## digitalmars.D.learn - Xor trick?

• bearophile (24/24) Jan 25 2014 Do you know how to perform the xor trick
• Martin Cejp (3/3) Jan 25 2014 That's what you get for trying to be a smartass!
• Adam D. Ruppe (9/13) Jan 25 2014 You don't; it is undefined behavior and could lead to crashes.
• bearophile (4/7) Jan 25 2014 Right, so I have to carry around size_t instead of pointers.
"bearophile" <bearophileHUGS lycos.com> writes:
```Do you know how to perform the xor trick
(http://en.wikipedia.org/wiki/XOR_swap_algorithm ) on two
pointers in D?

This is a try:

void foo(T)(ref T x, ref T y) pure nothrow {
x ^= y;
y ^= x;
x ^= y;
}
void main() {
int* p, q;
foo(p, q);
}

Currently that gives:

test.d(2): Error: 'x' is not of integral type, it is a int*
test.d(2): Error: 'y' is not of integral type, it is a int*
test.d(3): Error: 'y' is not of integral type, it is a int*
test.d(3): Error: 'x' is not of integral type, it is a int*
test.d(4): Error: 'x' is not of integral type, it is a int*
test.d(4): Error: 'y' is not of integral type, it is a int*
test.d(8): Error: template instance test.foo!(int*) error
instantiating

Bye,
bearophile
```
Jan 25 2014
"Martin Cejp" <minexew gmail.com> writes:
```That's what you get for trying to be a smartass!

Seriously though, why would you want to do this? It's not
actually faster or anything, you know.
```
Jan 25 2014
=?UTF-8?B?QWxpIMOHZWhyZWxp?= <acehreli yahoo.com> writes:
```On 01/25/2014 04:08 PM, Martin Cejp wrote:
That's what you get for trying to be a smartass!

Seriously though, why would you want to do this? It's not actually
faster or anything, you know.

Yeah, surprisingly, it is not faster for integers either. It was
probably faster for older CPUs.

Ali
```
Jan 25 2014
"Adam D. Ruppe" <destructionator gmail.com> writes:
```On Sunday, 26 January 2014 at 00:04:08 UTC, bearophile wrote:
Do you know how to perform the xor trick
(http://en.wikipedia.org/wiki/XOR_swap_algorithm ) on two
pointers in D?

You don't; it is undefined behavior and could lead to crashes.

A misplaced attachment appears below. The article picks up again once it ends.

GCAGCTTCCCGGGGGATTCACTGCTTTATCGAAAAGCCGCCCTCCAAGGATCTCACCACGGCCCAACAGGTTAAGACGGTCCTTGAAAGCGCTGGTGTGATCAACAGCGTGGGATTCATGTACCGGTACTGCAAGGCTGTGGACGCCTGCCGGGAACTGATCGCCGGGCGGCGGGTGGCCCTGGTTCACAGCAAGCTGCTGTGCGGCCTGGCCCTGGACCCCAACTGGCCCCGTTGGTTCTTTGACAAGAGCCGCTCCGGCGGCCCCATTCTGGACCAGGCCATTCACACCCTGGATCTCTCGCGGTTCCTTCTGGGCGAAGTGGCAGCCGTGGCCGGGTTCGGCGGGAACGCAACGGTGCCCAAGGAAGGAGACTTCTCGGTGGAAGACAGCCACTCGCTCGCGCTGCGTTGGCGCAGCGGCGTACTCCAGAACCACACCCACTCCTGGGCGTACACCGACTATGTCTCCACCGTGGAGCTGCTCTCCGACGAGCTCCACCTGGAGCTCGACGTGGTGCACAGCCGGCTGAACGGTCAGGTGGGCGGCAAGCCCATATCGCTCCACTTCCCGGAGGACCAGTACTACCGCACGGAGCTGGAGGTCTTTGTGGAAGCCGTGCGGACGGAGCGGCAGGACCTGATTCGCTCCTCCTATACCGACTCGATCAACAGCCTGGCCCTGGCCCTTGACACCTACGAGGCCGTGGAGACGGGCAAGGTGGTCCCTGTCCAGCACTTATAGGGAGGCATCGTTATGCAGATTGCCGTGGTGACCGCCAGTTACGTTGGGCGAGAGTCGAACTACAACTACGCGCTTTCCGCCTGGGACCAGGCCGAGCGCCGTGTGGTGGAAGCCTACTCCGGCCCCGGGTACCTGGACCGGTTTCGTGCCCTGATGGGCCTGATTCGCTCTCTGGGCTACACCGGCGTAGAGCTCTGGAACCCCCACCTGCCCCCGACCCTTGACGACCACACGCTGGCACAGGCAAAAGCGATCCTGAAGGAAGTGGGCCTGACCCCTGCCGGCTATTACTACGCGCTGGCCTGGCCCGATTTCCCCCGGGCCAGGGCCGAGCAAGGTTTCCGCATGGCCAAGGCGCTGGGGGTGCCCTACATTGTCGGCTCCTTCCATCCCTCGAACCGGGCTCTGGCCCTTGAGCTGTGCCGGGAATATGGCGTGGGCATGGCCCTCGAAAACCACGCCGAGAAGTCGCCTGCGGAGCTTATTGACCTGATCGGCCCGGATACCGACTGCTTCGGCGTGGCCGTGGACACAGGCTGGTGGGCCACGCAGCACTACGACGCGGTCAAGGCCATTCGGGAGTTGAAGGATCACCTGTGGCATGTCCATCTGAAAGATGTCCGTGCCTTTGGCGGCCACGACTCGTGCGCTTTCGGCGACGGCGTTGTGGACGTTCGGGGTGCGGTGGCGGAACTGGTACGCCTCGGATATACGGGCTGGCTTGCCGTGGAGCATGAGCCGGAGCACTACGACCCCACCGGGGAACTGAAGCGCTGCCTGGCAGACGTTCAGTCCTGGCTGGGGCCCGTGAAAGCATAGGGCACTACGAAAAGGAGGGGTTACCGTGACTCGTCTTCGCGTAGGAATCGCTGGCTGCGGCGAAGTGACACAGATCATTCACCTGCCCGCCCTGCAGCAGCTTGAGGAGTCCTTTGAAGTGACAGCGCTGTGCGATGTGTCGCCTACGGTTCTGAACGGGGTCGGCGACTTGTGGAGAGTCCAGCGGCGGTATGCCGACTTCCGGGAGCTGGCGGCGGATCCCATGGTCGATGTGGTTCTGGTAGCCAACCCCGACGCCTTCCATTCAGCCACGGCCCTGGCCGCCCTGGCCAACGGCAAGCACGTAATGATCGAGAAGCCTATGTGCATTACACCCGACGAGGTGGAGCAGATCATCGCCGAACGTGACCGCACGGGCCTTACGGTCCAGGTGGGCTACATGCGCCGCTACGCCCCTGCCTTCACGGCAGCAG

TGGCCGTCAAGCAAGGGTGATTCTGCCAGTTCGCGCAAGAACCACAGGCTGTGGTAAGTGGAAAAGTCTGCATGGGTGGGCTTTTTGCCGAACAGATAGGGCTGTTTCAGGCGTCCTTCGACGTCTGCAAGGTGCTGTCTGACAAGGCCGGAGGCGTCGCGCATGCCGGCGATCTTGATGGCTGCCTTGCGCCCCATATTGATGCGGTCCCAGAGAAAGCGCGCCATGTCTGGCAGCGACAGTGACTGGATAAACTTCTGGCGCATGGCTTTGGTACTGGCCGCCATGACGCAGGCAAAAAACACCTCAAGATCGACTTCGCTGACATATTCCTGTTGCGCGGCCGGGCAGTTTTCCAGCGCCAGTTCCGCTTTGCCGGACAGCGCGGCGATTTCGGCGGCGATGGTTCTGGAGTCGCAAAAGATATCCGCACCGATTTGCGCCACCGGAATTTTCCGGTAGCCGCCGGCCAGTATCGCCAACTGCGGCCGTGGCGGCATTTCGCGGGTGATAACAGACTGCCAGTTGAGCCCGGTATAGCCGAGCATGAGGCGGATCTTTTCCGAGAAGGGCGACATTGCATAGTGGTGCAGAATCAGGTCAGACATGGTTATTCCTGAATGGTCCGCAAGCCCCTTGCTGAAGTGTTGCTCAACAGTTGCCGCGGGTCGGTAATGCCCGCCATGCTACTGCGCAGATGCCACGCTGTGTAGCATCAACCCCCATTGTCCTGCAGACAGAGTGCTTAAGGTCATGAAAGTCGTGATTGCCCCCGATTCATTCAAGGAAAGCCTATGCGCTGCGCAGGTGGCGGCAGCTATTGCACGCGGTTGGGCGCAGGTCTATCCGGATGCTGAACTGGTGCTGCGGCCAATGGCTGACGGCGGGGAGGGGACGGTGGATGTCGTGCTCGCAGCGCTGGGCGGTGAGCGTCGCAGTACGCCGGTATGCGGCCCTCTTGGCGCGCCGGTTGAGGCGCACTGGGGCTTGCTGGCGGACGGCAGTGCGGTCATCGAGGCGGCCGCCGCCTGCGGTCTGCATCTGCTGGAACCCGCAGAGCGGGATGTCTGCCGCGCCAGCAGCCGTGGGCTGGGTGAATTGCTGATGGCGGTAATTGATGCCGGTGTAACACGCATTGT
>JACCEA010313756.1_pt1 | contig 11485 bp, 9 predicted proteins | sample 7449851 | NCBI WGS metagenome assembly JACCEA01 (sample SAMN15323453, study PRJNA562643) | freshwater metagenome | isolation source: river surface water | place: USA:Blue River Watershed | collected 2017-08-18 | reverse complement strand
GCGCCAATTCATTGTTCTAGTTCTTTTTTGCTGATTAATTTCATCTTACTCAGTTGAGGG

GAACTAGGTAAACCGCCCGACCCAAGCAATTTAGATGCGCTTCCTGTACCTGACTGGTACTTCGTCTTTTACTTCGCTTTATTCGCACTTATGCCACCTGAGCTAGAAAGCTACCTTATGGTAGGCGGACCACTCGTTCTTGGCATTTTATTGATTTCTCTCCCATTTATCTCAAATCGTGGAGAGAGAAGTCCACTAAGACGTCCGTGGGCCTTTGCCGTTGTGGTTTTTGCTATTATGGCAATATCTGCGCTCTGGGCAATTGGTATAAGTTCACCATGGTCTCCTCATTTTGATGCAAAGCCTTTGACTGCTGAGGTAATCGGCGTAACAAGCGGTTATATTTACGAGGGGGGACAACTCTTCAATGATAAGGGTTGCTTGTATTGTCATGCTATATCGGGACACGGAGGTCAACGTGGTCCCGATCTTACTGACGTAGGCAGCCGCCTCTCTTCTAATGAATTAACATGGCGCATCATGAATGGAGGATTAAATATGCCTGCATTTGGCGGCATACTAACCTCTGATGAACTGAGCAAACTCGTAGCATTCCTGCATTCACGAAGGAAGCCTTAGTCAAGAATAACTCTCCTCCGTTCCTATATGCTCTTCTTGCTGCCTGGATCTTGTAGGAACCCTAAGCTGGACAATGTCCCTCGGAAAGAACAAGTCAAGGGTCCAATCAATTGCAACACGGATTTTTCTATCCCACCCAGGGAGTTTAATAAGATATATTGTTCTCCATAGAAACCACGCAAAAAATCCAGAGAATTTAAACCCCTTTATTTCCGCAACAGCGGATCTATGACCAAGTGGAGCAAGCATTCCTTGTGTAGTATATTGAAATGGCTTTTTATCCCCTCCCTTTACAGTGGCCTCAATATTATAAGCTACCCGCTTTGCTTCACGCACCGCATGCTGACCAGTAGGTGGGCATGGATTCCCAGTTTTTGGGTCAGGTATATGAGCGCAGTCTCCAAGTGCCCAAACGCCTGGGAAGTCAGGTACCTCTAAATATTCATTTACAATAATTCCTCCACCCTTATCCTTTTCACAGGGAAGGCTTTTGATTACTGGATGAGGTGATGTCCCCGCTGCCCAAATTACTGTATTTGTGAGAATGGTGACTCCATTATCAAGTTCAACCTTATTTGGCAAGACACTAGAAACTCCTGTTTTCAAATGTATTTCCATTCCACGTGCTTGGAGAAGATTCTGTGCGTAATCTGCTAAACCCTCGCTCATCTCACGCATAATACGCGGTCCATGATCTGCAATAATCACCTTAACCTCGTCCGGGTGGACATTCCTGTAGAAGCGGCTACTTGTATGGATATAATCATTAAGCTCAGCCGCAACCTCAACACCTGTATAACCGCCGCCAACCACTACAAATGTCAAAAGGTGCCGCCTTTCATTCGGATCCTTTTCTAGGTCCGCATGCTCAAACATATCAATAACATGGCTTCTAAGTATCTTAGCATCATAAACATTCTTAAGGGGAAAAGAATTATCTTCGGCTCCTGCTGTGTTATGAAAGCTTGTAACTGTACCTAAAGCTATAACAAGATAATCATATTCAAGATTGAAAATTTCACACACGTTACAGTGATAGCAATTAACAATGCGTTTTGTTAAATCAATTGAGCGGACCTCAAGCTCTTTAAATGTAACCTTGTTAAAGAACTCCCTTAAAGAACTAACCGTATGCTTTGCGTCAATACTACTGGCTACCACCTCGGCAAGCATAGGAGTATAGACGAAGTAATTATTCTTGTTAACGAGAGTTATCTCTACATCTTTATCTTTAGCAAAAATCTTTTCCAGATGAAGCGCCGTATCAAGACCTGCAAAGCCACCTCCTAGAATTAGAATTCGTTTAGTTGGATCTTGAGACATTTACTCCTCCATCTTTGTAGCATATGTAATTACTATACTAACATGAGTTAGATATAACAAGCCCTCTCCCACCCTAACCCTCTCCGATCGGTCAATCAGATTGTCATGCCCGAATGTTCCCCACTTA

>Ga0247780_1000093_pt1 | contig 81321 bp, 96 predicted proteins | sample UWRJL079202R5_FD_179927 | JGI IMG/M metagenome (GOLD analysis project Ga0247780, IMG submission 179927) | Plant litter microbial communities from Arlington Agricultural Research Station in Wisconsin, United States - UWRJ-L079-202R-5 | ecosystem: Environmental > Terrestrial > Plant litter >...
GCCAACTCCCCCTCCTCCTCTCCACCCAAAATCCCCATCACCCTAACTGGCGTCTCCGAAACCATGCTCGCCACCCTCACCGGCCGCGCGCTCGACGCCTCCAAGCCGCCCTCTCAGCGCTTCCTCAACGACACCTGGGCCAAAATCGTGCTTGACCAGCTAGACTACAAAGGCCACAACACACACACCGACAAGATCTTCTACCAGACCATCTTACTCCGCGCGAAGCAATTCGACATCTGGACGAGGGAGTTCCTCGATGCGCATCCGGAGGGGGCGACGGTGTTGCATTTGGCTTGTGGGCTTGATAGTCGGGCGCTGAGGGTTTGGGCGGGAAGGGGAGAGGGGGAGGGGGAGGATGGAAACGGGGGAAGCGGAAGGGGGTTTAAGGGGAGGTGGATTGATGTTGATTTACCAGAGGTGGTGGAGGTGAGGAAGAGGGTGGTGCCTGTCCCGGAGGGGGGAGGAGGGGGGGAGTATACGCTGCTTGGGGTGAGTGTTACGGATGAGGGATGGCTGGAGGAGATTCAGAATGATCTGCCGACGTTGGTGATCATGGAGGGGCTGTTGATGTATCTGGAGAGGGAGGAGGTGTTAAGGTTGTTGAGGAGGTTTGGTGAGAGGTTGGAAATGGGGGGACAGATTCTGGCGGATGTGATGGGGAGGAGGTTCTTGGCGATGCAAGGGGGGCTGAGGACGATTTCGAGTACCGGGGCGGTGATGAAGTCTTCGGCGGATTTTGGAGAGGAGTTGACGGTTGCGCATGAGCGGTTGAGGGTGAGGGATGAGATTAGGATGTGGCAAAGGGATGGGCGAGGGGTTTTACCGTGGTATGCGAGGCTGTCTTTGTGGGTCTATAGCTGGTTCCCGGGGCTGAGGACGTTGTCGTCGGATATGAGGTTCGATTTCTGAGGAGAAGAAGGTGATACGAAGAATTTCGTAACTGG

Suppose another thread triggers a GC run right after the first
xor. Then there may be no valid pointers to *x and the GC frees
it, so then after the swap, *y points to something entirely
different.

test.d(2): Error: 'x' is not of integral type, it is a int*

You could cast it to size_t, then the compiler will let you do
the operation, but casting pointers to and from integers means
you take matters of correctness into your own hands.
```
Jan 25 2014
"bearophile" <bearophileHUGS lycos.com> writes:
```Adam D. Ruppe:

You could cast it to size_t, then the compiler will let you do
the operation, but casting pointers to and from integers means
you take matters of correctness into your own hands.

Right, so I have to carry around size_t instead of pointers.

Bye and thank you,
bearophile
```
Jan 25 2014
"H. S. Teoh" <hsteoh quickfur.ath.cx> writes:
```On Sun, Jan 26, 2014 at 12:14:40AM +0000, bearophile wrote:

You could cast it to size_t, then the compiler will let you do the
operation, but casting pointers to and from integers means you
take matters of correctness into your own hands.

Right, so I have to carry around size_t instead of pointers.

[...]

And you can't use the GC since the GC won't be able to find your
xor'd pointers.

T

--
WINDOWS = Will Install Needless Data On Whole System -- CompuMan
```
Jan 25 2014